• I do it quite astonishing how we go along with these things – putting our trust in doctors when we don’t know what’s going to happen to us. Rather than Macmillan nurses as a go-between it’s the job of the cancer specialist nurse to pass on messages, forward the questions we have to the oncologist. In my case the nurse seemed to think her job was to protect the oncologist from pesky, time-wasting patients! I suspect she also didn’t bother to inform me that accommodation was available and when we told the oncologist we’d booked a hotel room she asked why we’d not done it through her. If the specialist nurse is a good one, then the system should work well. Macmillan – and Marie Curie – nurses seem to be more for palliative care up here.
      Hope you have a good Christmas and I echo your sentiment about an improved 2021 for us all 🙂

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  18. I suppose when you finish the radiotherapy, you can take up fencing. Epee or sabre rattling perhaps. I imagine the much missed nurse will end up at whatever Oxford hospital is treating Sue; there’s destiny and there are capricious gods after all. Good to know it might just be darkest before the dawning of the lightening days – I hope the turkey actually tastes of turkey and not some variant on burnt throat. I do wonder it your past in having to deal with the Taliban, Mujahidin and the rest has set you up to ask annoying self important irritants the questions they don’t want to answer and then insisting on them answering them. Have as grand a Christmas as these bloody annoying restrictions allow, Mary.

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    • The mask is a bit too inflexible to be used for fencing, Geoff – I think a planter is a better option. Oh, no, don’t wish that nurse on Sue – she has more than enough to cope with with the ones she has, without adding to her woes. We’re having a ham instead of turkey, which I think will be tastier and easier to swallow! They say I’ll still be fine by Christmas.
      Hope you and yours have a good one.

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  19. What a remarkable woman you are Mary and sharing your feelings and treatment will undoubtedly help many others…I wish you well and hope you have few side effects …You rock, Mary know that I and so many others have your back and are willing the treatment to work plus my kick-ass flip flops are on standby if you need some help…Take care, Mary…Merry Christmas Hugs xx

    Liked by 1 person

    • It’s kind of you to say so but I don’t feel remarkable! I am pleased if sharing my feelings and what happens during treatment helps other people. They’ve told me the side effects aren’t likely to affect me until towards the end of the second week – and they will be quick to provide pain relief. Glad to know the kick ass flip flops are ready for action. Have a lovely Christmas xx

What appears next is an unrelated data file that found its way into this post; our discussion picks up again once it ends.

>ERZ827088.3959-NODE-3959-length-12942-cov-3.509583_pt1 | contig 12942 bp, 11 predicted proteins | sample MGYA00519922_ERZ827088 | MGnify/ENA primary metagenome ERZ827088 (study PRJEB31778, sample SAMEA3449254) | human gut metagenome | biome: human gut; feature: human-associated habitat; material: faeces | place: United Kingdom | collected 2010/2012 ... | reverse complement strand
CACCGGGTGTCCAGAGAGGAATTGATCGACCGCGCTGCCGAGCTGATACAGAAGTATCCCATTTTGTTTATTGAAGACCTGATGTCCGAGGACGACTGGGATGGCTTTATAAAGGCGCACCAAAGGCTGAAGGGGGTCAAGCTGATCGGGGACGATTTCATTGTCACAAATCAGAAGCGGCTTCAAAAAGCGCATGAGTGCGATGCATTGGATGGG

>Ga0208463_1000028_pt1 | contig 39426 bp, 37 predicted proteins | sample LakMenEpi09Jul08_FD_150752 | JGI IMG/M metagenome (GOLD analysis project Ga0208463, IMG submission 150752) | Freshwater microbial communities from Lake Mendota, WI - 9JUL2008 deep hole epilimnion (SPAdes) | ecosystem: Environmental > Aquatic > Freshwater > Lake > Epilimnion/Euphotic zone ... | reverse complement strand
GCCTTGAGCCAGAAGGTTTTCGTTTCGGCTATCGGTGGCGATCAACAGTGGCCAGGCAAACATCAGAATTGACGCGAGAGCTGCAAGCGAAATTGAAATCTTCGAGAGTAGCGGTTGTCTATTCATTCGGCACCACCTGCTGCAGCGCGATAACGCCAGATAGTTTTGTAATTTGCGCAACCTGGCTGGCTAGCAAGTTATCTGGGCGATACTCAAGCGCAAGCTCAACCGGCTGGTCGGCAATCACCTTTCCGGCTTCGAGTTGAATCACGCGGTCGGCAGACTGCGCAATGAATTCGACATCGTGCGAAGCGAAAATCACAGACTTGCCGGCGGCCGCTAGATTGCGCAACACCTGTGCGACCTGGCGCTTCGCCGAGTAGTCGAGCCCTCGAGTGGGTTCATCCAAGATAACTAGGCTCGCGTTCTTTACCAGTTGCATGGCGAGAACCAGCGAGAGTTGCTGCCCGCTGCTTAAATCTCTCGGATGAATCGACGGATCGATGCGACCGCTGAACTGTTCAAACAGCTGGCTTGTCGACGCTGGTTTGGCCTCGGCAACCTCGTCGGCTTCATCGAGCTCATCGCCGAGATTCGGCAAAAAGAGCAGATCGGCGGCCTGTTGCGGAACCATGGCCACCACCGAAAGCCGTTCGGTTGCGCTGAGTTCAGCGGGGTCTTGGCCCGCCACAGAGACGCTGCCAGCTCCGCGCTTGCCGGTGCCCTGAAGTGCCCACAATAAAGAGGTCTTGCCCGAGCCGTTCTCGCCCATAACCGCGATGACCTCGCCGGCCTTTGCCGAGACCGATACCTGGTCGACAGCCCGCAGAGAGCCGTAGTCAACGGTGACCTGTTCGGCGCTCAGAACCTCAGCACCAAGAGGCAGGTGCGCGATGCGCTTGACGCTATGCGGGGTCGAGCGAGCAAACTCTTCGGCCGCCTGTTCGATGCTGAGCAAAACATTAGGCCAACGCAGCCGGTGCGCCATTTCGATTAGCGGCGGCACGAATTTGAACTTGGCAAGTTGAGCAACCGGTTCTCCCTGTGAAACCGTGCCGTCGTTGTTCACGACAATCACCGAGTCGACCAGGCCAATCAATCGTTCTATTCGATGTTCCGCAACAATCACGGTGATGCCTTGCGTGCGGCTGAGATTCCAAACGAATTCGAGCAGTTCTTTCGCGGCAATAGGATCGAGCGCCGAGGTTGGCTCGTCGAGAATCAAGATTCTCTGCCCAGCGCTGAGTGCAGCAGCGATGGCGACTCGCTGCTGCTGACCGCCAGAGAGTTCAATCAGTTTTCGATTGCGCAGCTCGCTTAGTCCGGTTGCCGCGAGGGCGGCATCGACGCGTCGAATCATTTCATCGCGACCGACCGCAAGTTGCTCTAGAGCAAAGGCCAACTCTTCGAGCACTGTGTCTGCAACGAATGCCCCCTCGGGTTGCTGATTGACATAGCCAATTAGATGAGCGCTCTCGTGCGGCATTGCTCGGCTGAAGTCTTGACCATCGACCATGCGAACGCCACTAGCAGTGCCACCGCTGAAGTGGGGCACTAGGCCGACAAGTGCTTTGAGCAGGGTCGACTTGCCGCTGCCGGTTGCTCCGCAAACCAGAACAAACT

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  20. Good to hear you got your questions answered. And also good to know there will be a new nurse (hopefully much more helpful, although that doesn’t sound difficult). From your conversation with the consultant, it sounds as if you were not the only who felt like that about the nurse. Glad you’ve gone over the first treatment now. My dad got used to them pretty quickly, and he coped with them much better than with the chemotherapy, so fingers crossed. Big hugs. Best wishes for the holiday season (I wish you many good moments). ♥

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    • The radiographer I spoke to said I’d done the difficult bit as the chemo was harder to cope with so fingers crossed she’s right. So far so good, three down, 17 to go and after today that will be 16. I’m looking forward to being at home for the next few days. Wishing you all the best for Christmas and, hopefully, a better New Year for us all.

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  21. Your boots are made for walking – and that’s just what you’re doing! (To take a bit from the Nancy Sinatra song.) You are walking your way toward health and a happy new year. Hoping your throat is still not sore, that you’re able to enjoy Christmas dinner leftovers, and that your new nurse is a hundred times better than that mean one. Communication is the KEY to so many things, and between patient and health care professionals, it is essential. I’m communicating a huge hug and love to you, Mary. ❤